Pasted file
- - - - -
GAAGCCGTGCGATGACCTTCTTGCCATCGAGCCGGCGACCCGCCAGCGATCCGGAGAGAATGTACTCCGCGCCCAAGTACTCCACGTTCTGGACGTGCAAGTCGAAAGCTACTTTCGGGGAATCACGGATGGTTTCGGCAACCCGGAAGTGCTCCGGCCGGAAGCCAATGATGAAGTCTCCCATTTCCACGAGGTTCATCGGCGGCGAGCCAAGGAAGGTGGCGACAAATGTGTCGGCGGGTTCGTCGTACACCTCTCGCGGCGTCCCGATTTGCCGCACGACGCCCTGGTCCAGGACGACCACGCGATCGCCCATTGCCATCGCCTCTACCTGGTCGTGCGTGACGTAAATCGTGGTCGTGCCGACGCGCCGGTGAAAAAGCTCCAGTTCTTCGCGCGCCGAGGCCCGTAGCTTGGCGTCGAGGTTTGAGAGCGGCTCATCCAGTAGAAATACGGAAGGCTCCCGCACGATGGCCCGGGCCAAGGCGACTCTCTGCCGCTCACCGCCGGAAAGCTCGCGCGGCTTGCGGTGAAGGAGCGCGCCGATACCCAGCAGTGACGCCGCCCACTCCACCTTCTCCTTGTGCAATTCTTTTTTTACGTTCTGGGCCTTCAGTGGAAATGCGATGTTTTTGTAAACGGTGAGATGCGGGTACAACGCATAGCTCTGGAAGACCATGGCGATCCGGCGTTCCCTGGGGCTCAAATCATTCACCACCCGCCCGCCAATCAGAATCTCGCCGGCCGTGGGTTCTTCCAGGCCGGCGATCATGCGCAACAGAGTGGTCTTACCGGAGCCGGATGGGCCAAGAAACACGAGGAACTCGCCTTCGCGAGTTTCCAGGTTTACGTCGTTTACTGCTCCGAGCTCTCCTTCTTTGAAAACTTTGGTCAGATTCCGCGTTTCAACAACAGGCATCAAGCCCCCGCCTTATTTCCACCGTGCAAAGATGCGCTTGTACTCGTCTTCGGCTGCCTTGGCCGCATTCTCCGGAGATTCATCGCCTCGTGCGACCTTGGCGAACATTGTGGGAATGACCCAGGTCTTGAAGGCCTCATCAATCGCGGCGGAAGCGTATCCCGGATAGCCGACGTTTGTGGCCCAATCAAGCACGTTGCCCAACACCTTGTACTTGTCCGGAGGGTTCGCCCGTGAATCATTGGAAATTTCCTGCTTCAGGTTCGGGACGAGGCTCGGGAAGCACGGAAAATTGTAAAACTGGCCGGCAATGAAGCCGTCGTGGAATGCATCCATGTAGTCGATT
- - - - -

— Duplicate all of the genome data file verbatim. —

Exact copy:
GAAGCCGTGCGATGACCTTCTTGCCATCGAGCCGGCGACCCGCCAGCGATCCGGAGAGAATGTACTCCGCGCCCAAGTACTCCACGTTCTGGACGTGCAAGTCGAAAGCTACTTTCGGGGAATCACGGATGGTTTCGGCAACCCGGAAGTGCTCCGGCCGGAAGCCAATGATGAAGTCTCCCATTTCCACGAGGTTCATCGGCGGCGAGCCAAGGAAGGTGGCGACAAATGTGTCGGCGGGTTCGTCGTACACCTCTCGCGGCGTCCCGATTTGCCGCACGACGCCCTGGTCCAGGACGACCACGCGATCGCCCATTGCCATCGCCTCTACCTGGTCGTGCGTGACGTAAATCGTGGTCGTGCCGACGCGCCGGTGAAAAAGCTCCAGTTCTTCGCGCGCCGAGGCCCGTAGCTTGGCGTCGAGGTTTGAGAGCGGCTCATCCAGTAGAAATACGGAAGGCTCCCGCACGATGGCCCGGGCCAAGGCGACTCTCTGCCGCTCACCGCCGGAAAGCTCGCGCGGCTTGCGGTGAAGGAGCGCGCCGATACCCAGCAGTGACGCCGCCCACTCCACCTTCTCCTTGTGCAATTCTTTTTTTACGTTCTGGGCCTTCAGTGGAAATGCGATGTTTTTGTAAACGGTGAGATGCGGGTACAACGCATAGCTCTGGAAGACCATGGCGATCCGGCGTTCCCTGGGGCTCAAATCATTCACCACCCGCCCGCCAATCAGAATCTCGCCGGCCGTGGGTTCTTCCAGGCCGGCGATCATGCGCAACAGAGTGGTCTTACCGGAGCCGGATGGGCCAAGAAACACGAGGAACTCGCCTTCGCGAGTTTCCAGGTTTACGTCGTTTACTGCTCCGAGCTCTCCTTCTTTGAAAACTTTGGTCAGATTCCGCGTTTCAACAACAGGCATCAAGCCCCCGCCTTATTTCCACCGTGCAAAGATGCGCTTGTACTCGTCTTCGGCTGCCTTGGCCGCATTCTCCGGAGATTCATCGCCTCGTGCGACCTTGGCGAACATTGTGGGAATGACCCAGGTCTTGAAGGCCTCATCAATCGCGGCGGAAGCGTATCCCGGATAGCCGACGTTTGTGGCCCAATCAAGCACGTTGCCCAACACCTTGTACTTGTCCGGAGGGTTCGCCCGTGAATCATTGGAAATTTCCTGCTTCAGGTTCGGGACGAGGCTCGGGAAGCACGGAAAATTGTAAAACTGGCCGGCAATGAAGCCGTCGTGGAATGCATCCATGTAGTCGATT